What's on Your Programming Reading List?
By: Amy M Haddad
“I think you need to read more,” my professor told me bluntly. I’d just shared my idea for an upcoming paper, and he clearly wasn’t thrilled about it.
“Read more?” I remember thinking. I wasn’t expecting that response. I walked out of his university office trying to make sense of his comment.
So I read a lot over the next few weeks. My knowledge grew tremendously—and so did my ideas, which inspired a new and improved paper topic.
That experience, which was about a decade ago, taught me a critical lesson: the benefits of reading avidly and broadly about your field. What began as a one-time thing to do well in a class has turned into a lifetime habit.
Interestingly, I received similar advice when I began writing professionally. I was constantly told to write a lot and read a lot.
Given the emphasis on reading up to that point, you can imagine my shock at the attitude toward reading when I began to program. It seems to be a low priority for many people.
In the world of programming, reading includes reading code and reading technical books. I’ve written previously on why reading code matters and how to go about it.
Now it’s time to tackle reading technical programming books.
Reading technical programming books is one habit programmers should begin immediately. It’s a relatively small investment that’ll help you now, but will pay dividends in the future for this simple reason: your knowledge will compound over time.
The question you’re probably asking is this: why books?
After all, we spend a bulk of our days glued to the computer, where we have access to a seemingly infinite amount of material (and so much of it is free).
As a producer of online content, I realize that online articles and blog posts have their place. Blog posts can give you an interesting perspective and exposure to a new idea. A technical article or the documentation for a language or technology can answer that specific question you have.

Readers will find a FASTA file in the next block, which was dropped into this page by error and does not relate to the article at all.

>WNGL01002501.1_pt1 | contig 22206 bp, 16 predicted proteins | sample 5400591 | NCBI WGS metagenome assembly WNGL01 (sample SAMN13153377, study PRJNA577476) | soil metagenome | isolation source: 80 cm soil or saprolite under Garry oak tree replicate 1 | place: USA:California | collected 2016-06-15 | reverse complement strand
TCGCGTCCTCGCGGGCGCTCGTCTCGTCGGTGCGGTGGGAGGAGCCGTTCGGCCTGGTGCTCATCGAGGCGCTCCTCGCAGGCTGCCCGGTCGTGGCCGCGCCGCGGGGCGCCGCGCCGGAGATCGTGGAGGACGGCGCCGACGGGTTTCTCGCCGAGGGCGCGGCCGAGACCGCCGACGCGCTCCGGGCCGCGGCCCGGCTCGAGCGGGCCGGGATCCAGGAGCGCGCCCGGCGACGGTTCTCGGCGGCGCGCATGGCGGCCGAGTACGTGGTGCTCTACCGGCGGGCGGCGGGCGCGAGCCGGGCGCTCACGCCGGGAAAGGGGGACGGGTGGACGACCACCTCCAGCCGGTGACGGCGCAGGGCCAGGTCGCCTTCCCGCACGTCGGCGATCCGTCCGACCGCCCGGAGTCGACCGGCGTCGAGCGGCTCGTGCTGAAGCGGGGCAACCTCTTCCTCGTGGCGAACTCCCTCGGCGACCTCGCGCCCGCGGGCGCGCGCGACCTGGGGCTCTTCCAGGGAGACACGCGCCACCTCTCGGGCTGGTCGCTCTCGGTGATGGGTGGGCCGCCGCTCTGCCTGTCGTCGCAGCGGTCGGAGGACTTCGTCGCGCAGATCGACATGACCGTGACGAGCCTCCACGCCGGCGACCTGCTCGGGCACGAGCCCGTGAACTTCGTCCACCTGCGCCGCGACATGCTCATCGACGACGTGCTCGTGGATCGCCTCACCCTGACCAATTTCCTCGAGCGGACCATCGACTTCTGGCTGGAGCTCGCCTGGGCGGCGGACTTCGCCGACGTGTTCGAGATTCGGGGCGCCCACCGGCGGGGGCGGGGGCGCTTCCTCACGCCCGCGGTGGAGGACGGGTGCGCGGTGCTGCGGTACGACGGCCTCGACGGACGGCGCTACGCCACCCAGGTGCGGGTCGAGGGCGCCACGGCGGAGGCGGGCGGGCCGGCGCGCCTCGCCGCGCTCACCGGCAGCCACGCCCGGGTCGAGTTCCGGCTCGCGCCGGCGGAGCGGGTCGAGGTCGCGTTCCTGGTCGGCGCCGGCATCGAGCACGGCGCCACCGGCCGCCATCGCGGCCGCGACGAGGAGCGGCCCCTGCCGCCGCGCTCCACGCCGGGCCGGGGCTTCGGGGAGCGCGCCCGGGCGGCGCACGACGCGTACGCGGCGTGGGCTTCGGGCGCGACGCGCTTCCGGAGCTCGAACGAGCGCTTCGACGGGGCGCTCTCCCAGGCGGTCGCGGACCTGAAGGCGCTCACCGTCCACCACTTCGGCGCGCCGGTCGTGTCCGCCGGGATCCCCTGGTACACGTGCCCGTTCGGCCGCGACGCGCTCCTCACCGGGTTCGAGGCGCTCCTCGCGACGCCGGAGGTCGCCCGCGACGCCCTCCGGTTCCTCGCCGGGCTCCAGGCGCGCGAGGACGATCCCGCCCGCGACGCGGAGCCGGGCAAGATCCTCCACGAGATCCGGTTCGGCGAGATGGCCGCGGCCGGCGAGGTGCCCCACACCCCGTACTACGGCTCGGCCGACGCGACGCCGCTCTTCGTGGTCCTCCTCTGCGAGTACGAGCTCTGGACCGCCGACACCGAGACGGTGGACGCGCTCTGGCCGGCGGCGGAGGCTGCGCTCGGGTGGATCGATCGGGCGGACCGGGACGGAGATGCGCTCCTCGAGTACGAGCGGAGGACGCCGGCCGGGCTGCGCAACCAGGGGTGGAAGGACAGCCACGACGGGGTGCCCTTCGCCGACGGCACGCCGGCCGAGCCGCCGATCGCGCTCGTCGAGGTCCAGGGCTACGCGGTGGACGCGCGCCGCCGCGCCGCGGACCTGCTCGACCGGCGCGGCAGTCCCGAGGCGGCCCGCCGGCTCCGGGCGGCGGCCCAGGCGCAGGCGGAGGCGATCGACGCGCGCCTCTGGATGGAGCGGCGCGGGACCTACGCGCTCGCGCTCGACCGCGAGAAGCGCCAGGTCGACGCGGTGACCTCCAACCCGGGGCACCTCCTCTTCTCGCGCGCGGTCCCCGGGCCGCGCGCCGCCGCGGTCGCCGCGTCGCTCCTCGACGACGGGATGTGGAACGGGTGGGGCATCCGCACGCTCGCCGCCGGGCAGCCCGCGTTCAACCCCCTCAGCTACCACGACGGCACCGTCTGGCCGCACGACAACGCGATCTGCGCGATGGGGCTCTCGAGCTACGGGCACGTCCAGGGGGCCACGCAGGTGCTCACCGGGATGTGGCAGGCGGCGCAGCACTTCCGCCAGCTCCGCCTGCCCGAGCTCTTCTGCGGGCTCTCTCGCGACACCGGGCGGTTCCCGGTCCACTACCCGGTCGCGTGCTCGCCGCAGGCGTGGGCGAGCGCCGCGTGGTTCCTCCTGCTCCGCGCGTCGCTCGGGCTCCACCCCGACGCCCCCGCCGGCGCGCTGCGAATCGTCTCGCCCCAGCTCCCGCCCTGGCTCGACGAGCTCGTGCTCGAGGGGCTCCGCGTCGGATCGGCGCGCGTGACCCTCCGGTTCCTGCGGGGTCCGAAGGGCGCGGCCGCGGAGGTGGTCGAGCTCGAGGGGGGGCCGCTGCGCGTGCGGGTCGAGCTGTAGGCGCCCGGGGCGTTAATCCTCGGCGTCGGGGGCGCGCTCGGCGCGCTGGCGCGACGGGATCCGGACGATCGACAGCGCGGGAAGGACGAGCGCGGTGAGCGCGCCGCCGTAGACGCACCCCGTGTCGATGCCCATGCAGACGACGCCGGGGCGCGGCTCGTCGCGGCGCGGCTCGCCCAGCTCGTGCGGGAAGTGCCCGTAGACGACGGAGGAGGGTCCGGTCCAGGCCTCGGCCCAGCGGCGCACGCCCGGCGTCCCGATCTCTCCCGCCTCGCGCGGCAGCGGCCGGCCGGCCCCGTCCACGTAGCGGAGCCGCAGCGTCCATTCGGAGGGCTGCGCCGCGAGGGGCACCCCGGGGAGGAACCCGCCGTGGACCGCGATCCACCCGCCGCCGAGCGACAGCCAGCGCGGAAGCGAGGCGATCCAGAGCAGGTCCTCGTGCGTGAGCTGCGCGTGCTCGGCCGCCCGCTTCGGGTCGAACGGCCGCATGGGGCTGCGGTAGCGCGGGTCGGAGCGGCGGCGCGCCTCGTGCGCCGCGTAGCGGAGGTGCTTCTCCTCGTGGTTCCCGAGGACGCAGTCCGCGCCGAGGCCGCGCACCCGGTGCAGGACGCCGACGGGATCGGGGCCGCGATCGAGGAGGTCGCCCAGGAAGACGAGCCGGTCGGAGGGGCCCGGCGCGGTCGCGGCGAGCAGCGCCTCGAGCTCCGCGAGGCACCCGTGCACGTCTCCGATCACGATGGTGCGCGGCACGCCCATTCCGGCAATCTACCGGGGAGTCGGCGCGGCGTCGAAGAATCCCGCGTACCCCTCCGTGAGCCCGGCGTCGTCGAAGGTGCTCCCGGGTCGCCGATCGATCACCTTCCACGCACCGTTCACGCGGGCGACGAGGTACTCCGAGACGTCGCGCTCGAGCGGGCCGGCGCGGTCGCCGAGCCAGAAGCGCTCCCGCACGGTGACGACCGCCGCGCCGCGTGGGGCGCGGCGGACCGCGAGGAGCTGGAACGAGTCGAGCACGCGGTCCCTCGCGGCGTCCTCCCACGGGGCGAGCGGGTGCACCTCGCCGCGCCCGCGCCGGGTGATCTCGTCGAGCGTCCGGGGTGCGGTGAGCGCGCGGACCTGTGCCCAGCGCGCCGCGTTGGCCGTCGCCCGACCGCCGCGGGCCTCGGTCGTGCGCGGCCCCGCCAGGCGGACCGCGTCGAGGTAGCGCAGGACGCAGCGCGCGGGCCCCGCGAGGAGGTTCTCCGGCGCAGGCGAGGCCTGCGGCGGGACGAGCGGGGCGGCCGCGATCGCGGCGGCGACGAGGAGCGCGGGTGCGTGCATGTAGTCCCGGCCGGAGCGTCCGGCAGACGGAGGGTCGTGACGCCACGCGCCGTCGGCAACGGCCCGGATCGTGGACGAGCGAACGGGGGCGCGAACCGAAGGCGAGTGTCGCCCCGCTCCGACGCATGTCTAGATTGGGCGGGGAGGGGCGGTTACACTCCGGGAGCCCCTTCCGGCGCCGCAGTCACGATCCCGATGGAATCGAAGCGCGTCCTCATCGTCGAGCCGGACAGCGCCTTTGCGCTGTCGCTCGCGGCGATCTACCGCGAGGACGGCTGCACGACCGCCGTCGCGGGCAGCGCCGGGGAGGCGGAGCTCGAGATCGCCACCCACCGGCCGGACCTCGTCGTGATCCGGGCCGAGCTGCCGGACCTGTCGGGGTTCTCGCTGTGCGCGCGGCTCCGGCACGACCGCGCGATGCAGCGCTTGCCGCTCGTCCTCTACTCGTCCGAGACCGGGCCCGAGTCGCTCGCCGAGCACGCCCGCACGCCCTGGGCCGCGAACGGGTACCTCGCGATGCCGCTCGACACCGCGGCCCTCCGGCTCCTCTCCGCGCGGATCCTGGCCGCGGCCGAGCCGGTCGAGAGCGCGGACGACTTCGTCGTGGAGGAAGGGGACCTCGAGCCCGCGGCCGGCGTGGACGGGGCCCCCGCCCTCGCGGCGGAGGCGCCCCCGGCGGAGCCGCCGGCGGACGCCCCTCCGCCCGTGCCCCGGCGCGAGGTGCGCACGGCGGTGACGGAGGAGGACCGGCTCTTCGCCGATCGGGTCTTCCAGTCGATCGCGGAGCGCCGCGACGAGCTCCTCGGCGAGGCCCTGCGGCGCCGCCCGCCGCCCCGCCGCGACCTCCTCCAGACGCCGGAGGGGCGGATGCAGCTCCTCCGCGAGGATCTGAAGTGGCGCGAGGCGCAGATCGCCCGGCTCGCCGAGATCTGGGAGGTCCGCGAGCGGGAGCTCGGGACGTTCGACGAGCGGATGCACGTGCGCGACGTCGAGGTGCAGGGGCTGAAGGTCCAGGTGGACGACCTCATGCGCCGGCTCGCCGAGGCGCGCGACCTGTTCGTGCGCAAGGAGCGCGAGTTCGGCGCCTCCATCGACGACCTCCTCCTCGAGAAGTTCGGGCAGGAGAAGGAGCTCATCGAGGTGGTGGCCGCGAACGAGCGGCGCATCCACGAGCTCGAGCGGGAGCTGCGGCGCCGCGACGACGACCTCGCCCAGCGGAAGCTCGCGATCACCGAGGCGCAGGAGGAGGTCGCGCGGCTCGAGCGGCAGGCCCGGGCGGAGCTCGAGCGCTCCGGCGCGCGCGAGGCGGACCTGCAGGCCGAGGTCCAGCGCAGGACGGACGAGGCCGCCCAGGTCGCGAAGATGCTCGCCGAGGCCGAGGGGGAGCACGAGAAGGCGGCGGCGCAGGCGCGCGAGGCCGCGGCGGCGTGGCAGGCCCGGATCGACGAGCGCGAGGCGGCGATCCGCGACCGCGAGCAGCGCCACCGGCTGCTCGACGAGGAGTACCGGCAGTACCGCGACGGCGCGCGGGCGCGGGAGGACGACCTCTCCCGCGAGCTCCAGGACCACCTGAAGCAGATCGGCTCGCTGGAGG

But books have their place, too.
They fill a different need: they’re a source of long-form content that take you on an in-depth journey about a particular topic. A blog post or technical article may be a few hundred or thousand words. A book is tens of thousands.
When you pick up a technical book, you take a deep dive into said topic. You pick up the nuances. You study, practice, and learn. You get into the mindset of an industry expert. You begin to see things differently, as your context begins to grow.
There’s no shortage of topics to read about in our field:
- Computer architecture
- Agile software development
- Writing clean code
The list goes on and on.
Even in the age of everything digital, it pays to begin your own library of technical material. So invest in some technical books. Use them. Write in them. Reference them as you code to help you build good habits.
How to Find the Time
The challenge, of course, is finding the time to fit something like reading into an already packed schedule.
But if people like Bill Gates and Warren Buffett—who are known to be vast readers—can find time to read, I’m convinced we can, too.
Consider mathematician Richard Hamming. He, too, figured out a way to make reading a habit, which he shares in his excellent lecture, You and Your Research.
Hamming couldn’t understand how his colleague, mathematician John Tukey, knew so much. “The guy was clearly a genius,” Hamming recalls. So he went into his manager’s office to find out.
“Hamming,” his manager said matter of factly, “you’d be surprised how much you’d know if you worked as hard as [Tukey] did.”
Hamming reflected on his manager’s comment and decided to “reorganize” his life. He cut out “nonsense magazines” and spent time “studying things in [his] career.”